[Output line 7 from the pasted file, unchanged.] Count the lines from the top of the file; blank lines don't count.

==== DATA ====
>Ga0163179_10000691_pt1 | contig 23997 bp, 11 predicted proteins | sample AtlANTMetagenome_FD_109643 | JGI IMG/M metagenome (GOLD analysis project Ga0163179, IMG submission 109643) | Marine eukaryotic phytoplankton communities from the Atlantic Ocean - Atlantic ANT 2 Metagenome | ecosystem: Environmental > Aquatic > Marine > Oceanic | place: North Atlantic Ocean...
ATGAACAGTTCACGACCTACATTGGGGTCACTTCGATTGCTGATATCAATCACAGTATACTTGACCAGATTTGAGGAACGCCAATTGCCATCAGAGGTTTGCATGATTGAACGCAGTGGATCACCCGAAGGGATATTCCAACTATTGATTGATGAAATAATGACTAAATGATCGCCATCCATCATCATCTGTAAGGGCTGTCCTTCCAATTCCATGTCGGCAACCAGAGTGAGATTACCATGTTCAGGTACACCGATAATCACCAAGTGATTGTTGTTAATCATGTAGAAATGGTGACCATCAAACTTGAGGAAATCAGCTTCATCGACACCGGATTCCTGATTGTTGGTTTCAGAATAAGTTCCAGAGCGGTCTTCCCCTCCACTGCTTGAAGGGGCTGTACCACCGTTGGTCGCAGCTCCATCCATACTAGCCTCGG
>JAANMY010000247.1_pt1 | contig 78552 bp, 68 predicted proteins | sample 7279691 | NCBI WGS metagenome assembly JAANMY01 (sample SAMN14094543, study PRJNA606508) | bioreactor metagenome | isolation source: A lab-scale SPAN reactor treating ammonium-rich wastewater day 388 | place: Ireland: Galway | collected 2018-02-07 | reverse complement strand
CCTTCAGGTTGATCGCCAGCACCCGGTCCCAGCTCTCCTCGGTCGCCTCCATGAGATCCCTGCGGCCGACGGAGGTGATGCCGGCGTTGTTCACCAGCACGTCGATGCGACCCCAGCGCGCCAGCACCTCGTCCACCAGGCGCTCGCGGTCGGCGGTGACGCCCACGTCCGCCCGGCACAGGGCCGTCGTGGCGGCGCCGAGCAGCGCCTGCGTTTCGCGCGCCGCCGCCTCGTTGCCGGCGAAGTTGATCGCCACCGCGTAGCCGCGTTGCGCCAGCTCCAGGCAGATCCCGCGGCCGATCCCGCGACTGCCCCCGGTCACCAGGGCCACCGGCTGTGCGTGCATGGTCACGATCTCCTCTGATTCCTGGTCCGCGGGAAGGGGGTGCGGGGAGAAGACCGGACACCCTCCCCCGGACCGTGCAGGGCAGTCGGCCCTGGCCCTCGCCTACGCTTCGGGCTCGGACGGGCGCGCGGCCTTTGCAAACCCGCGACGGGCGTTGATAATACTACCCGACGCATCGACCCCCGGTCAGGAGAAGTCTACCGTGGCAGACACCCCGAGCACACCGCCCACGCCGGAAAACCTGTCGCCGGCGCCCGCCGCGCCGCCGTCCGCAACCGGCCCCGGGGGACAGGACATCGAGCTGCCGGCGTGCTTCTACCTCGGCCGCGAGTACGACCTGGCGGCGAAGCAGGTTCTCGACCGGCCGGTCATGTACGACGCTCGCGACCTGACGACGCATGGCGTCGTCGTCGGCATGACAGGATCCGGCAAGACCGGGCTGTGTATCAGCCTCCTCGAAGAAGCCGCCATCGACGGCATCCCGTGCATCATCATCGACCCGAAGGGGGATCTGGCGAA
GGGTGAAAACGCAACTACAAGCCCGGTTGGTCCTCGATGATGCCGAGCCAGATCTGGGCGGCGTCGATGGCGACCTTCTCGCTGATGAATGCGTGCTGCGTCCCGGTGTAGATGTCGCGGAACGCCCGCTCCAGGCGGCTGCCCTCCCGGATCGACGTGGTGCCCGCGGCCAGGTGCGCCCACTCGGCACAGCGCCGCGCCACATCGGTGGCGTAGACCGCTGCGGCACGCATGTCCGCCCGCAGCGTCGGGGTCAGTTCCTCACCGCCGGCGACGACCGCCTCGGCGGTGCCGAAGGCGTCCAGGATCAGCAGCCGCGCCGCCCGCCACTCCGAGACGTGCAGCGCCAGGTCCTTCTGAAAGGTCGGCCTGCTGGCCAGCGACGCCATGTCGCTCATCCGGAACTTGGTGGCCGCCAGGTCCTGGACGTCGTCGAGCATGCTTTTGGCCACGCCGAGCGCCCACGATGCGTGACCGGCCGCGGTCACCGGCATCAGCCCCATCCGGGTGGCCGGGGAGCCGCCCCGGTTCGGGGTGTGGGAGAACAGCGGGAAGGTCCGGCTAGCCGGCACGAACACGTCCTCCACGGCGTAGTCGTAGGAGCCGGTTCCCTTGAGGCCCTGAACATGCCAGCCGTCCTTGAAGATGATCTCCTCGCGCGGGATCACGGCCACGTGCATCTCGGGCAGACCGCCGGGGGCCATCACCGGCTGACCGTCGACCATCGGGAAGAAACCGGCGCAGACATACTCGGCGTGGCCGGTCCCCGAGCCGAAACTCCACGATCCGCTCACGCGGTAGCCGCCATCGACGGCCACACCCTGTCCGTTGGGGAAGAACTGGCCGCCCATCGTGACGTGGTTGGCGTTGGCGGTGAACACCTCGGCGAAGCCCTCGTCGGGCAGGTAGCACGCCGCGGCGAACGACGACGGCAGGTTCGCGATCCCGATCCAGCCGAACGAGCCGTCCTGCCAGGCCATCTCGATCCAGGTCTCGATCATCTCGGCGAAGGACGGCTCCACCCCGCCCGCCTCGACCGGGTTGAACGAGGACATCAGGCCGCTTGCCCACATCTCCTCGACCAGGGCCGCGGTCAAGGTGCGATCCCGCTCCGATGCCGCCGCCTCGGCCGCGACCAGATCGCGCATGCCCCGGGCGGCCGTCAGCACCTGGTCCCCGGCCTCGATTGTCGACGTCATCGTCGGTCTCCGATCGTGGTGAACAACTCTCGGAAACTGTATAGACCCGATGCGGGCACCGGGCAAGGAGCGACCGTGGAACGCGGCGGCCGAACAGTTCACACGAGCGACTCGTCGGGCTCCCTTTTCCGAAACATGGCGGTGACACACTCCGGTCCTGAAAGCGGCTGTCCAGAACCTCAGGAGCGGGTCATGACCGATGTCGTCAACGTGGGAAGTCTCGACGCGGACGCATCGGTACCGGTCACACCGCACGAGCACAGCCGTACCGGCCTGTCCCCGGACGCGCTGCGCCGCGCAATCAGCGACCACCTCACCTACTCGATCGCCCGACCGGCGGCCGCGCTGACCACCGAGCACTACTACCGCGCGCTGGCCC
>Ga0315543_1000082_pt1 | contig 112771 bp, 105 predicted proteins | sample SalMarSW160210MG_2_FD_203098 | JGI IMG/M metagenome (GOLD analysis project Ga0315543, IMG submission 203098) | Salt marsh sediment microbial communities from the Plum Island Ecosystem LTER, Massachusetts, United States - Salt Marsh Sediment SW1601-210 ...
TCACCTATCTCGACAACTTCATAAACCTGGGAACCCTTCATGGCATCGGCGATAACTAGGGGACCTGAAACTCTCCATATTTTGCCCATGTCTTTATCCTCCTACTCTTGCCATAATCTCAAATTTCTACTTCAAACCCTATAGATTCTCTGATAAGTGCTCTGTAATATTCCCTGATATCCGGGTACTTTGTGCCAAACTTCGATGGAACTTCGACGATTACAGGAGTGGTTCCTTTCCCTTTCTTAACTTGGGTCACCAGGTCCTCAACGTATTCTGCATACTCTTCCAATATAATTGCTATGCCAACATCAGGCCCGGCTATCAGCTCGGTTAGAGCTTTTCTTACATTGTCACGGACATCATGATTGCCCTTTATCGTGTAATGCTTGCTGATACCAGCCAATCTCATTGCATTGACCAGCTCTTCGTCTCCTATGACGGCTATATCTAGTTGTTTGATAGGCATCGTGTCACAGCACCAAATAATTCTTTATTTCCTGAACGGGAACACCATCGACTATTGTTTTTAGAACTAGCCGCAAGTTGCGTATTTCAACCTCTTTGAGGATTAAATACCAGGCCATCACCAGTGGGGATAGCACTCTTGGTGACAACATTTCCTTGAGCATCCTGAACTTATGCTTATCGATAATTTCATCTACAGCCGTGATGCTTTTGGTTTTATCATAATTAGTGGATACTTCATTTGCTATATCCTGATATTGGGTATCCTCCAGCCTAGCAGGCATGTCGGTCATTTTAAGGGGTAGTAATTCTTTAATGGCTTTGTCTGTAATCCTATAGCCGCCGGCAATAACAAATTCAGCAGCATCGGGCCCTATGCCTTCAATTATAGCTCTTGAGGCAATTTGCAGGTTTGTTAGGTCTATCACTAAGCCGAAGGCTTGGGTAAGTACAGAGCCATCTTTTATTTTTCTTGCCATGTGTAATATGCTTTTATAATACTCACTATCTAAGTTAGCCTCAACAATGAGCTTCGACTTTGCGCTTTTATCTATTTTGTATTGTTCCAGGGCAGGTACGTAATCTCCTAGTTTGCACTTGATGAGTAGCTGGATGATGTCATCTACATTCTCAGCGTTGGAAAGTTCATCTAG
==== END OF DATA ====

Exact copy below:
TCACCTATCTCGACAACTTCATAAACCTGGGAACCCTTCATGGCATCGGCGATAACTAGGGGACCTGAAACTCTCCATATTTTGCCCATGTCTTTATCCTCCTACTCTTGCCATAATCTCAAATTTCTACTTCAAACCCTATAGATTCTCTGATAAGTGCTCTGTAATATTCCCTGATATCCGGGTACTTTGTGCCAAACTTCGATGGAACTTCGACGATTACAGGAGTGGTTCCTTTCCCTTTCTTAACTTGGGTCACCAGGTCCTCAACGTATTCTGCATACTCTTCCAATATAATTGCTATGCCAACATCAGGCCCGGCTATCAGCTCGGTTAGAGCTTTTCTTACATTGTCACGGACATCATGATTGCCCTTTATCGTGTAATGCTTGCTGATACCAGCCAATCTCATTGCATTGACCAGCTCTTCGTCTCCTATGACGGCTATATCTAGTTGTTTGATAGGCATCGTGTCACAGCACCAAATAATTCTTTATTTCCTGAACGGGAACACCATCGACTATTGTTTTTAGAACTAGCCGCAAGTTGCGTATTTCAACCTCTTTGAGGATTAAATACCAGGCCATCACCAGTGGGGATAGCACTCTTGGTGACAACATTTCCTTGAGCATCCTGAACTTATGCTTATCGATAATTTCATCTACAGCCGTGATGCTTTTGGTTTTATCATAATTAGTGGATACTTCATTTGCTATATCCTGATATTGGGTATCCTCCAGCCTAGCAGGCATGTCGGTCATTTTAAGGGGTAGTAATTCTTTAATGGCTTTGTCTGTAATCCTATAGCCGCCGGCAATAACAAATTCAGCAGCATCGGGCCCTATGCCTTCAATTATAGCTCTTGAGGCAATTTGCAGGTTTGTTAGGTCTATCACTAAGCCGAAGGCTTGGGTAAGTACAGAGCCATCTTTTATTTTTCTTGCCATGTGTAATATGCTTTTATAATACTCACTATCTAAGTTAGCCTCAACAATGAGCTTCGACTTTGCGCTTTTATCTATTTTGTATTGTTCCAGGGCAGGTACGTAATCTCCTAGTTTGCACTTGATGAGTAGCTGGATGATGTCATCTACATTCTCAGCGTTGGAAAGTTCATCTAG